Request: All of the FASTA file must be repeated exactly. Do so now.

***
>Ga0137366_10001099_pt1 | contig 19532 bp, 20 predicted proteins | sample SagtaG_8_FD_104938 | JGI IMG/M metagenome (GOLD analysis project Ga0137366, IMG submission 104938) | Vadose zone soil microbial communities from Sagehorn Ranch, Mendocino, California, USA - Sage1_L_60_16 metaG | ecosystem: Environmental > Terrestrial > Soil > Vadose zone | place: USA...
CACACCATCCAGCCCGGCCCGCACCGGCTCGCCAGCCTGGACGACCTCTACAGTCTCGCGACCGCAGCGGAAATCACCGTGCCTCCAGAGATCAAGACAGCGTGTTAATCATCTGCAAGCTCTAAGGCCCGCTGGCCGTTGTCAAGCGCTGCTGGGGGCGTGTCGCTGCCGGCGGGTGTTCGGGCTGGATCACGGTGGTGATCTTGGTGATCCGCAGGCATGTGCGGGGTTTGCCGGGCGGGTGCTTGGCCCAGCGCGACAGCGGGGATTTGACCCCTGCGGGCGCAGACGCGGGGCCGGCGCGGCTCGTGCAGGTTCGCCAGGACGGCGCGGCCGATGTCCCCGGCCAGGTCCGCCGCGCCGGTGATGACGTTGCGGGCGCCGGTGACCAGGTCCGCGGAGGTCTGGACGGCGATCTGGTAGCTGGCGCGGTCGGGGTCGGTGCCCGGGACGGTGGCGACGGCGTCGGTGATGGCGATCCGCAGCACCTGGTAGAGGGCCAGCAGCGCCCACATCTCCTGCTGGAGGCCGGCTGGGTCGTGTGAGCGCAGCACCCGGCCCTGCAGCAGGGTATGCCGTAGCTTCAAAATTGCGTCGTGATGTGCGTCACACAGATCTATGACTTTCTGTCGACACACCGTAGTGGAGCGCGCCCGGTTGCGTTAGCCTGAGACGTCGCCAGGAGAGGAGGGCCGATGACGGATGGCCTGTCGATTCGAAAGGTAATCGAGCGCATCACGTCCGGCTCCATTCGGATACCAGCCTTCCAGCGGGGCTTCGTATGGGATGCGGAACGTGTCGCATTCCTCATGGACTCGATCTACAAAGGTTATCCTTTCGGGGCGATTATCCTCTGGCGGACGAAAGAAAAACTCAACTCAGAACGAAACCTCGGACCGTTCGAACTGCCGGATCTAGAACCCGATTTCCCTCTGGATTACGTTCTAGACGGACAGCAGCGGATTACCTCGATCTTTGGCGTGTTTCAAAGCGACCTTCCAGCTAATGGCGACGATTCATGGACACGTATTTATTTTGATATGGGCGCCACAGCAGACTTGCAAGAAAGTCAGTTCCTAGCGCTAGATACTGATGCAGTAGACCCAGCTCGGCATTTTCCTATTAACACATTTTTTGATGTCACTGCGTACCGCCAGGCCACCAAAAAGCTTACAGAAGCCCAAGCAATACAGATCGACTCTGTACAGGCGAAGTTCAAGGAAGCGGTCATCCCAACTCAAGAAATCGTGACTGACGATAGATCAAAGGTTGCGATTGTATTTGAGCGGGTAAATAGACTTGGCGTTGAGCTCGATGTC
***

>Ga0137366_10001099_pt1 | contig 19532 bp, 20 predicted proteins | sample SagtaG_8_FD_104938 | JGI IMG/M metagenome (GOLD analysis project Ga0137366, IMG submission 104938) | Vadose zone soil microbial communities from Sagehorn Ranch, Mendocino, California, USA - Sage1_L_60_16 metaG | ecosystem: Environmental > Terrestrial > Soil > Vadose zone | place: USA...
CACACCATCCAGCCCGGCCCGCACCGGCTCGCCAGCCTGGACGACCTCTACAGTCTCGCGACCGCAGCGGAAATCACCGTGCCTCCAGAGATCAAGACAGCGTGTTAATCATCTGCAAGCTCTAAGGCCCGCTGGCCGTTGTCAAGCGCTGCTGGGGGCGTGTCGCTGCCGGCGGGTGTTCGGGCTGGATCACGGTGGTGATCTTGGTGATCCGCAGGCATGTGCGGGGTTTGCCGGGCGGGTGCTTGGCCCAGCGCGACAGCGGGGATTTGACCCCTGCGGGCGCAGACGCGGGGCCGGCGCGGCTCGTGCAGGTTCGCCAGGACGGCGCGGCCGATGTCCCCGGCCAGGTCCGCCGCGCCGGTGATGACGTTGCGGGCGCCGGTGACCAGGTCCGCGGAGGTCTGGACGGCGATCTGGTAGCTGGCGCGGTCGGGGTCGGTGCCCGGGACGGTGGCGACGGCGTCGGTGATGGCGATCCGCAGCACCTGGTAGAGGGCCAGCAGCGCCCACATCTCCTGCTGGAGGCCGGCTGGGTCGTGTGAGCGCAGCACCCGGCCCTGCAGCAGGGTATGCCGTAGCTTCAAAATTGCGTCGTGATGTGCGTCACACAGATCTATGACTTTCTGTCGACACACCGTAGTGGAGCGCGCCCGGTTGCGTTAGCCTGAGACGTCGCCAGGAGAGGAGGGCCGATGACGGATGGCCTGTCGATTCGAAAGGTAATCGAGCGCATCACGTCCGGCTCCATTCGGATACCAGCCTTCCAGCGGGGCTTCGTATGGGATGCGGAACGTGTCGCATTCCTCATGGACTCGATCTACAAAGGTTATCCTTTCGGGGCGATTATCCTCTGGCGGACGAAAGAAAAACTCAACTCAGAACGAAACCTCGGACCGTTCGAACTGCCGGATCTAGAACCCGATTTCCCTCTGGATTACGTTCTAGACGGACAGCAGCGGATTACCTCGATCTTTGGCGTGTTTCAAAGCGACCTTCCAGCTAATGGCGACGATTCATGGACACGTATTTATTTTGATATGGGCGCCACAGCAGACTTGCAAGAAAGTCAGTTCCTAGCGCTAGATACTGATGCAGTAGACCCAGCTCGGCATTTTCCTATTAACACATTTTTTGATGTCACTGCGTACCGCCAGGCCACCAAAAAGCTTACAGAAGCCCAAGCAATACAGATCGACTCTGTACAGGCGAAGTTCAAGGAAGCGGTCATCCCAACTCAAGAAATCGTGACTGACGATAGATCAAAGGTTGCGATTGTATTTGAGCGGGTAAATAGACTTGGCGTTGAGCTCGATGTC